I found the people manning the Information Counter to be extremely helpful. The ones I met all spoke English and were clear in outlining the various options and they even provided my husband and I with a little mini route map. If you have to choose, approach a lady rather than a man. The ladies tend to smile more and are friendlier. The men tend to be brusque and more impatient.
*Updated (2009): A Useful Tip: "Topping-Up Ticket" Machine*
As for the ticket, if you underpay when you purchase the ticket, you can top up the ticket difference on the other side, so don't worry at all about getting it right. That's why I observed that many people simply purchase the lowest value tickets, and then ride the subway freely. When they get out on the other side, they would top up the difference using the top-up machine.
What the machine does is read the value on your ticket, the station that you had commenced your journey on, and calculate the difference by which you have to top up. This works even when you've changed stations numerous times, within the same train or JR network.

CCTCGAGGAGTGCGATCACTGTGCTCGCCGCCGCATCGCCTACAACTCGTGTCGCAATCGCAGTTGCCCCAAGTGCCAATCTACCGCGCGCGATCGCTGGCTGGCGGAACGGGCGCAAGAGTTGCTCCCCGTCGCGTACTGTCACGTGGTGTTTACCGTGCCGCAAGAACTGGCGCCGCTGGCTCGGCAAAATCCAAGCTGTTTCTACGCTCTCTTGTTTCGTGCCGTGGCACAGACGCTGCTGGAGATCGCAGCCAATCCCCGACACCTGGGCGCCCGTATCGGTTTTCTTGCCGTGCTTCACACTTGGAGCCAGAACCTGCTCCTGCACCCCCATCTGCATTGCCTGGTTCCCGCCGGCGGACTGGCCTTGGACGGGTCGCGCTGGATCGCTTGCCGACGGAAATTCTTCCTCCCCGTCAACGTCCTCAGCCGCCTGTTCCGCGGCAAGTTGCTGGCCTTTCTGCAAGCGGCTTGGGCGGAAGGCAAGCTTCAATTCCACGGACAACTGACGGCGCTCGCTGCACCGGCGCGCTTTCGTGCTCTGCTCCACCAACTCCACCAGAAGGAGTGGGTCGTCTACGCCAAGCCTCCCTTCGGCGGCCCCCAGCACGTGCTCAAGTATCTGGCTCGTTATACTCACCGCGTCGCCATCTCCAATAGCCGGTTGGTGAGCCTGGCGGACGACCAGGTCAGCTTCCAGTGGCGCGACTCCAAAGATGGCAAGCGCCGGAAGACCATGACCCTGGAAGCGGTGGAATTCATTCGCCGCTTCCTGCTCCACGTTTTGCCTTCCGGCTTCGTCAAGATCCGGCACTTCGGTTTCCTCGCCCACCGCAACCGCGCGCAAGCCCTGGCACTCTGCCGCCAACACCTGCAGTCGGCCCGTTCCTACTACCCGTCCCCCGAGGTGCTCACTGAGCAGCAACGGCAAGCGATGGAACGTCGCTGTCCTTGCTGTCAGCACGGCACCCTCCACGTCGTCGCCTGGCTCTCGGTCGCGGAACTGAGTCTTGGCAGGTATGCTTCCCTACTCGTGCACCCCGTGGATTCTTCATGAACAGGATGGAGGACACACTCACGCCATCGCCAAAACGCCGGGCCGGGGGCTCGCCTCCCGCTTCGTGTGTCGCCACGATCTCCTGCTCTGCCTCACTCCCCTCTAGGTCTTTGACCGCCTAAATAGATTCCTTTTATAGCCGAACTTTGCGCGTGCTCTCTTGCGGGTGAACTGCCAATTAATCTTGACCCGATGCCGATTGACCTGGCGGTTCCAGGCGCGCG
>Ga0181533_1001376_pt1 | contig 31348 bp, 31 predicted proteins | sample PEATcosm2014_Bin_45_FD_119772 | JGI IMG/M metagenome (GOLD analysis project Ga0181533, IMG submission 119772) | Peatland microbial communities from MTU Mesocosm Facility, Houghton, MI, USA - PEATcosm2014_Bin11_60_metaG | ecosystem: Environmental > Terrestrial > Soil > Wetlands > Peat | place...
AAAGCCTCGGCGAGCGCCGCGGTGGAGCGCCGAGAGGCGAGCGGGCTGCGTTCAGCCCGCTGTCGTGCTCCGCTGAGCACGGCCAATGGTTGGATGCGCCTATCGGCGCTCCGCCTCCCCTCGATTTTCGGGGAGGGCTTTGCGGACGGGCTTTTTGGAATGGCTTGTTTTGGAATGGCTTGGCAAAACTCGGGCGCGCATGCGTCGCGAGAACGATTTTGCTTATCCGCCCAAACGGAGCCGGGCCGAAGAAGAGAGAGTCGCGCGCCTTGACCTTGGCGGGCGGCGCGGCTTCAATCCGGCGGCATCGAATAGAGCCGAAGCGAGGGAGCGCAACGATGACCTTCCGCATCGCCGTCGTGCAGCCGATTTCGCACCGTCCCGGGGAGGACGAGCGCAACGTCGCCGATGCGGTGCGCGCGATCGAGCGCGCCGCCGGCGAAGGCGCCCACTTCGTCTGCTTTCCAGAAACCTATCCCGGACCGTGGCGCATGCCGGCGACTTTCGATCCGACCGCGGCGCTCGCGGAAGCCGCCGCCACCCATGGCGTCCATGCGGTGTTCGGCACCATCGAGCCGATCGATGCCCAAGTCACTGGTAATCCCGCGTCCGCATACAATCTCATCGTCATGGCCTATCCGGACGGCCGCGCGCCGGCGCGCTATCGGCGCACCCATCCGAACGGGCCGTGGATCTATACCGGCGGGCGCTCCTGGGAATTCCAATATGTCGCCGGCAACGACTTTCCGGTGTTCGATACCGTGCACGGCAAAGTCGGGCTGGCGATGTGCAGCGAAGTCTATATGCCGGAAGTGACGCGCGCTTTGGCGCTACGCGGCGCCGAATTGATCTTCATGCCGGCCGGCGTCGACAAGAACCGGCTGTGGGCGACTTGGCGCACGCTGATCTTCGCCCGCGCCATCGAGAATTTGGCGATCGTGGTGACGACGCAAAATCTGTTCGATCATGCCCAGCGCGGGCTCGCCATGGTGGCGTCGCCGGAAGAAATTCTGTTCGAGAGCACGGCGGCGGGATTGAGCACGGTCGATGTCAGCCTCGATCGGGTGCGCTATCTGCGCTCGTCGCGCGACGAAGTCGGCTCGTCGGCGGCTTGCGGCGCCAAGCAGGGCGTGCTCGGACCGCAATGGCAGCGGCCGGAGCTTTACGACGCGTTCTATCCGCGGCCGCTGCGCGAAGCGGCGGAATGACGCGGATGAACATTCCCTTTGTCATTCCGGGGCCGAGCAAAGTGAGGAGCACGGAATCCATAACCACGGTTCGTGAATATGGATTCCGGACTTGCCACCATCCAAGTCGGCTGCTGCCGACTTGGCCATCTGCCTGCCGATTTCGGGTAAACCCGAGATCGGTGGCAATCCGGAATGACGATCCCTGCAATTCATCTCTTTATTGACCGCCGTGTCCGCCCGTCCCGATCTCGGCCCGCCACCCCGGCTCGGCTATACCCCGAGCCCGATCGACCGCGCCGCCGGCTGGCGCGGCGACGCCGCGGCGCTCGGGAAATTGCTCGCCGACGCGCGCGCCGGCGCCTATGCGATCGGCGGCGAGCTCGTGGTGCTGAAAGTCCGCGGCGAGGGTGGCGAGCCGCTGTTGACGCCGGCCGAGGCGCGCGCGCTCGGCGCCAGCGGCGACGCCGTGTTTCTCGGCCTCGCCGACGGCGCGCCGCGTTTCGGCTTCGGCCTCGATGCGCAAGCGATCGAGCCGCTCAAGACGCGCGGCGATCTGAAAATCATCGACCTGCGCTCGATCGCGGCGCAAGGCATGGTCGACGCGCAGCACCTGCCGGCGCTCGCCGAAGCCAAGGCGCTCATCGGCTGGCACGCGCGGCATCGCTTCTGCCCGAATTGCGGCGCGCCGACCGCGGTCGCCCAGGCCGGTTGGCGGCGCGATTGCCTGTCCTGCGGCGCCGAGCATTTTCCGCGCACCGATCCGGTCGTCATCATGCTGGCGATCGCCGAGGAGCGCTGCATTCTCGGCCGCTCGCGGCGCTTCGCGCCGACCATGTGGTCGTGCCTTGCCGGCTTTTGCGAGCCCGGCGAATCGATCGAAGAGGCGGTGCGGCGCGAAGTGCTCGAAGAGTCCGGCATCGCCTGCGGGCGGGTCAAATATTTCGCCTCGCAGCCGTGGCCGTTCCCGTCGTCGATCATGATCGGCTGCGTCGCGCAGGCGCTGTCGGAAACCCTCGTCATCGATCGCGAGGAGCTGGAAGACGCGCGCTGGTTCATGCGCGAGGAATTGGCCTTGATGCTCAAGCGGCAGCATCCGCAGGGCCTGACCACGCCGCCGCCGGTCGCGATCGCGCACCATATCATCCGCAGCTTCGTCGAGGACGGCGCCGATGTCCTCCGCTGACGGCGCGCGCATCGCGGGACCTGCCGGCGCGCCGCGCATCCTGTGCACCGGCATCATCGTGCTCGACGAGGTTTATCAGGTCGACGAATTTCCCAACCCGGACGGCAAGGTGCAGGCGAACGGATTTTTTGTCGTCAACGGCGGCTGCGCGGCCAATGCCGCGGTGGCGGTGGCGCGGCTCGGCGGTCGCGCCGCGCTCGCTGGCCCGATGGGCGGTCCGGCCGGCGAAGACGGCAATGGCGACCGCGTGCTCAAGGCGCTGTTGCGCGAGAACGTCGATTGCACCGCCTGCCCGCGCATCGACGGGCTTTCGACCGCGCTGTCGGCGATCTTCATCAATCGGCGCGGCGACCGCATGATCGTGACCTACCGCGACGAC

The Tokyo Metropolitan Government has prepared some tips for tourists on how to travel around Tokyo using various transport options - click on the link below
Tokyo is like a maze of Train lines...
It's sometimes hard to find which line to use and where to get off and such only on guide books or signs.
So, I'll introduce to you 2 websites where you can search train routes in English!
This site allows you to search routes within Tokyo and its neighbouring areas only by clicking on your mouse.
You can search routes anywhere in Japan on this site, but you can't use if you misspell the station names.
I have pasted the information from Japan Tourism Board here.
It's cheaper if you are planning to use the train on other days or pay 3000 yen for airport shuttle.